Our “On the hill with…” series continues with Club stalwart, Mike Hartley who has many strings to his bow including…fell runner [holding the Pennine Way record of 2 days 17 hours 20 minutes and 15 seconds set in 1989], rock climber and sea kayaker.
How did you get into walking and climbing?
I joined an outdoor activities club at Secondary School, the student teacher introduced me to rock climbing and persuaded the PE Department to buy a rope and one sling. After he left the school my mates and I used to borrow the “equipment”. When we left we borrowed it on a more permanent basis! This number 3 nylon rope came with us on many hitching trips to the Roaches and North Wales, proudly displayed on the top of our rucksacks as a sort of talisman.
Who has had the most influence on your mountain experiences?
The student teacher initially and then my parents in an inverse sort of way, they didn’t encourage me to climb nor did they discourage me so I took this as a sort of signal that it was okay. Eventually I joined Stafford Mountain Club followed by Lichfield Mountaineering Club and more recently Craven Pothole Club.
How did you come to join the RC?
I was proposed by Mike Cudahy and seconded by John Richardson after I had set a new Pennine Way record. I suspect they couldn’t accept a non-Rucksacker holding this prestigious record! Running members please note!
What does a perfect ‘hill’ day consist of?
Good weather is preferable but not essential. Achieving the objective but not too easily. Maybe some little incident to cement into memory.
Over many years in the ‘hills’, what have been the most memorable times?
My first day’s rock climbing seemed so natural and so easy, even in the snow drifts that day on Stanage, I knew I was hooked. Unexpectedly winning the Fellsman Hike. Finishing the Munros. Paddling round Muckle Flugga. Big Walling in Yosemite. Meeting a disabled man at South Stack, see RCJ 2008 ‘This Life’.
Have you had any mishaps in the ‘hills’ and, if so, what’s been the worst?
Ending up in hospital after the Stafford Mountain Club annual dinner in the early 70’s (injuries nothing to do with mountaineering). Nearly drowning in Swinstoe Hole, see RCJ 2016 ‘A firmer than usual handshake’.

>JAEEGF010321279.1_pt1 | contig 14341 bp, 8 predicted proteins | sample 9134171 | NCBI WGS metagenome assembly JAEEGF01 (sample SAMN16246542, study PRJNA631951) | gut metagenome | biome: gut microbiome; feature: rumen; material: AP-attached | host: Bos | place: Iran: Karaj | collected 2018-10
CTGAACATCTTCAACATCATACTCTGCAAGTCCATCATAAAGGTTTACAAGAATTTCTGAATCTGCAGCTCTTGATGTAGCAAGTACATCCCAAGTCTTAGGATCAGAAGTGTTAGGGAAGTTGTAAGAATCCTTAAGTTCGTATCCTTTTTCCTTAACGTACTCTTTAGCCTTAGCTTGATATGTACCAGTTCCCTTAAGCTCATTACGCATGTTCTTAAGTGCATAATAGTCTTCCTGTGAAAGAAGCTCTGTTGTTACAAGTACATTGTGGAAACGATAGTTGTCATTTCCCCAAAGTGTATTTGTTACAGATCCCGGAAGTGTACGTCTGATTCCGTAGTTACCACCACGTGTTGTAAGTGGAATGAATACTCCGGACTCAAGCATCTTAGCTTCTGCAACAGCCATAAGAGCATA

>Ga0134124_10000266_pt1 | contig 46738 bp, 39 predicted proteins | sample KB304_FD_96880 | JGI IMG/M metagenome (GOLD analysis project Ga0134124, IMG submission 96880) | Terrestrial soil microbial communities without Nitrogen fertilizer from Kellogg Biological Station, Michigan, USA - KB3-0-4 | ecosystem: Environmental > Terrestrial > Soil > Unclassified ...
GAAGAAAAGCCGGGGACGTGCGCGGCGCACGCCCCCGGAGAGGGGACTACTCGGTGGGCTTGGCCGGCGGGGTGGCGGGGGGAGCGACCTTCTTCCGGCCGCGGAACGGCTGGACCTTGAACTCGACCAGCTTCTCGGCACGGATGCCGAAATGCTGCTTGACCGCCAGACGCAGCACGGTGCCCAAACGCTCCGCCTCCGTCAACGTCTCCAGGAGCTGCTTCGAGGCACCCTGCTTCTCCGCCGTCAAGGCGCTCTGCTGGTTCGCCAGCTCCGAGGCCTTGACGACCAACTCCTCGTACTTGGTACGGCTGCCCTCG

What is your dream ‘hill’ objective?
It is now a dream but it would be to solo Dihedral Wall on El Cap. Just thinking about it makes my palms sweat.
What makes a great ‘hill’ partner? Has anyone come close?
Being in the company of someone I feel comfortable with, someone with a sense of humour who doesn’t take things too seriously.
How do you keep active in the hills?
Same as I have always done but less of it. I still cave, climb and paddle with the occasional bike ride. The running is now more a “jog/walk” but I still enjoy getting out there.
What future ‘hill’ plans do you have?
To continue my annual multi-day sea kayaking trips off the west coast of Scotland. I don’t think I will ever tire of the thrill of lead rock climbing, despite a degenerating body and looming hip replacement. I always dream I can aspire to lead climbs which I couldn’t thirty years ago (a bit ambitious, maybe).
Do you have any regrets/missed opportunities?
Generally no, but I abandoned a winter Bob Graham Round with three tops left, mistakenly thinking I had run out of time to finish in under 24 hours, I never went back. I have had a nagging feeling about not doing much to help others so I am currently trying to put that right.
What have been the benefits of RC membership?
To be in the community of like minded folk, spending time in the three great huts we own. Constantly being impressed by the achievements of our members and humbled by the modest way in which they report them.